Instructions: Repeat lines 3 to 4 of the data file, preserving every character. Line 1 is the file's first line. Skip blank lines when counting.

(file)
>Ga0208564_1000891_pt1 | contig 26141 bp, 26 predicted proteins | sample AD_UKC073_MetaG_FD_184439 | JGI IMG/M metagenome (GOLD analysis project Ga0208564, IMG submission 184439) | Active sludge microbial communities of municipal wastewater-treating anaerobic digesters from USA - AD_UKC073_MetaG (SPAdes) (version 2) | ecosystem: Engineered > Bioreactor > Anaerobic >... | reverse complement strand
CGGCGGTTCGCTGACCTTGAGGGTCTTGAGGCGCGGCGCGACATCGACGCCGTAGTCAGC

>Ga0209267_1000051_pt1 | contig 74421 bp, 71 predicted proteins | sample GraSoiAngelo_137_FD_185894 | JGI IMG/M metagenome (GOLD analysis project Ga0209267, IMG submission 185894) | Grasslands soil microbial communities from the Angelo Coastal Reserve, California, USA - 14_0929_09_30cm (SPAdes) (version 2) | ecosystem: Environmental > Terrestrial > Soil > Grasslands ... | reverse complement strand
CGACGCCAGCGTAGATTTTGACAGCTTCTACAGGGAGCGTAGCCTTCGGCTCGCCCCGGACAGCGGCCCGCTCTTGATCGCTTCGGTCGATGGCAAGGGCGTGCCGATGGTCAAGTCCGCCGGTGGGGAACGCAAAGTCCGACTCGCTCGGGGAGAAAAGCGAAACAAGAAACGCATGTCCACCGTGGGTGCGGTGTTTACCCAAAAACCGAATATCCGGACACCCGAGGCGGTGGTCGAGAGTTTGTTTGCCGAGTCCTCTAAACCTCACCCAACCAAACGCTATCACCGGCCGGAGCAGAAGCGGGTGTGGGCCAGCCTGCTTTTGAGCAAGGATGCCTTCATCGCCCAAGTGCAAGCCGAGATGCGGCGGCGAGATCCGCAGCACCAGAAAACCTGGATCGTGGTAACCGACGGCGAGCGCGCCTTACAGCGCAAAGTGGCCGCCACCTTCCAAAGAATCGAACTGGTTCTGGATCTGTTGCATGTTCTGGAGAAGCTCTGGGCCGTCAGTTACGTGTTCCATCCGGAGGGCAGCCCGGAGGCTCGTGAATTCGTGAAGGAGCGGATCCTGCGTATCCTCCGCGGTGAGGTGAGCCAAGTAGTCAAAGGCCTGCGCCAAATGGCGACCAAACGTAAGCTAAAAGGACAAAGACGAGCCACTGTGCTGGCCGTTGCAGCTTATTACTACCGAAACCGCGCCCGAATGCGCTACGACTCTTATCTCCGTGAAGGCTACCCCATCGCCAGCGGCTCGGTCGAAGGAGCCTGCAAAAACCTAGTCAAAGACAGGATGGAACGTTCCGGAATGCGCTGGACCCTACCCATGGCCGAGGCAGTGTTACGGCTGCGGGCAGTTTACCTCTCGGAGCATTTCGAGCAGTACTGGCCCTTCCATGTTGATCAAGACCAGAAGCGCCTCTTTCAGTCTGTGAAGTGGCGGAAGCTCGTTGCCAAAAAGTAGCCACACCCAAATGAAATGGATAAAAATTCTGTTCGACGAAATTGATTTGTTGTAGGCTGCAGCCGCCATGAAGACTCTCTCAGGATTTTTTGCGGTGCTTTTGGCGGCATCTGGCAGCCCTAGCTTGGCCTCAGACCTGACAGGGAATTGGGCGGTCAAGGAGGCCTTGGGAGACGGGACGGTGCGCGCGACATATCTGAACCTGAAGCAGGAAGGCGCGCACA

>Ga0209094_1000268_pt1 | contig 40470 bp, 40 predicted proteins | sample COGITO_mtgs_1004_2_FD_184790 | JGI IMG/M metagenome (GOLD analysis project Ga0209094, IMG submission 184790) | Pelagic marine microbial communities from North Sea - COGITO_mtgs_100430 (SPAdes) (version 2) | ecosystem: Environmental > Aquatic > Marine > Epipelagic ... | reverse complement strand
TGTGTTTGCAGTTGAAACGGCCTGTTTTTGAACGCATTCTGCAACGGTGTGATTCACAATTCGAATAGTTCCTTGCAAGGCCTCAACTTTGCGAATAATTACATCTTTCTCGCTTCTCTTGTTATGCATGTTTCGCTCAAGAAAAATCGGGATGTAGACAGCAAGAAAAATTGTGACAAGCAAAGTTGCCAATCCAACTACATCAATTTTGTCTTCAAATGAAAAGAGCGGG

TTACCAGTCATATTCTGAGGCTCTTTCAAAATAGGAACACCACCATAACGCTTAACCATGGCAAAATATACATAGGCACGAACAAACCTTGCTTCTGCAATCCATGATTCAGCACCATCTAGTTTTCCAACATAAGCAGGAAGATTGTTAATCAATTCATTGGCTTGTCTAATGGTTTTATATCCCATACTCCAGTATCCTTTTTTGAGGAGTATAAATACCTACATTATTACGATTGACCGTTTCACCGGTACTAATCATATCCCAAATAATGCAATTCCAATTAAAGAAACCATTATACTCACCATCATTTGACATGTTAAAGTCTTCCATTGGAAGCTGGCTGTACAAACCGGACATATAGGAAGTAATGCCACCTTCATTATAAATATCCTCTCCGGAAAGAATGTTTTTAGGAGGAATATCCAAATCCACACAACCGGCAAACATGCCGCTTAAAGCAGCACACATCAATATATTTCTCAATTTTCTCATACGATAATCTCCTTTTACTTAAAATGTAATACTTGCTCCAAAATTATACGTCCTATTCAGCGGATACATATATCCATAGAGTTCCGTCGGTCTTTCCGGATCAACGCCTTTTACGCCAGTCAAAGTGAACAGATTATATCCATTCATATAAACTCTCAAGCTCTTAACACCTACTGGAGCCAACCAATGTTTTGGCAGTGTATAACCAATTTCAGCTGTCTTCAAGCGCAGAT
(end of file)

>Ga0209267_1000051_pt1 | contig 74421 bp, 71 predicted proteins | sample GraSoiAngelo_137_FD_185894 | JGI IMG/M metagenome (GOLD analysis project Ga0209267, IMG submission 185894) | Grasslands soil microbial communities from the Angelo Coastal Reserve, California, USA - 14_0929_09_30cm (SPAdes) (version 2) | ecosystem: Environmental > Terrestrial > Soil > Grasslands ... | reverse complement strand
CGACGCCAGCGTAGATTTTGACAGCTTCTACAGGGAGCGTAGCCTTCGGCTCGCCCCGGACAGCGGCCCGCTCTTGATCGCTTCGGTCGATGGCAAGGGCGTGCCGATGGTCAAGTCCGCCGGTGGGGAACGCAAAGTCCGACTCGCTCGGGGAGAAAAGCGAAACAAGAAACGCATGTCCACCGTGGGTGCGGTGTTTACCCAAAAACCGAATATCCGGACACCCGAGGCGGTGGTCGAGAGTTTGTTTGCCGAGTCCTCTAAACCTCACCCAACCAAACGCTATCACCGGCCGGAGCAGAAGCGGGTGTGGGCCAGCCTGCTTTTGAGCAAGGATGCCTTCATCGCCCAAGTGCAAGCCGAGATGCGGCGGCGAGATCCGCAGCACCAGAAAACCTGGATCGTGGTAACCGACGGCGAGCGCGCCTTACAGCGCAAAGTGGCCGCCACCTTCCAAAGAATCGAACTGGTTCTGGATCTGTTGCATGTTCTGGAGAAGCTCTGGGCCGTCAGTTACGTGTTCCATCCGGAGGGCAGCCCGGAGGCTCGTGAATTCGTGAAGGAGCGGATCCTGCGTATCCTCCGCGGTGAGGTGAGCCAAGTAGTCAAAGGCCTGCGCCAAATGGCGACCAAACGTAAGCTAAAAGGACAAAGACGAGCCACTGTGCTGGCCGTTGCAGCTTATTACTACCGAAACCGCGCCCGAATGCGCTACGACTCTTATCTCCGTGAAGGCTACCCCATCGCCAGCGGCTCGGTCGAAGGAGCCTGCAAAAACCTAGTCAAAGACAGGATGGAACGTTCCGGAATGCGCTGGACCCTACCCATGGCCGAGGCAGTGTTACGGCTGCGGGCAGTTTACCTCTCGGAGCATTTCGAGCAGTACTGGCCCTTCCATGTTGATCAAGACCAGAAGCGCCTCTTTCAGTCTGTGAAGTGGCGGAAGCTCGTTGCCAAAAAGTAGCCACACCCAAATGAAATGGATAAAAATTCTGTTCGACGAAATTGATTTGTTGTAGGCTGCAGCCGCCATGAAGACTCTCTCAGGATTTTTTGCGGTGCTTTTGGCGGCATCTGGCAGCCCTAGCTTGGCCTCAGACCTGACAGGGAATTGGGCGGTCAAGGAGGCCTTGGGAGACGGGACGGTGCGCGCGACATATCTGAACCTGAAGCAGGAAGGCGCGCACA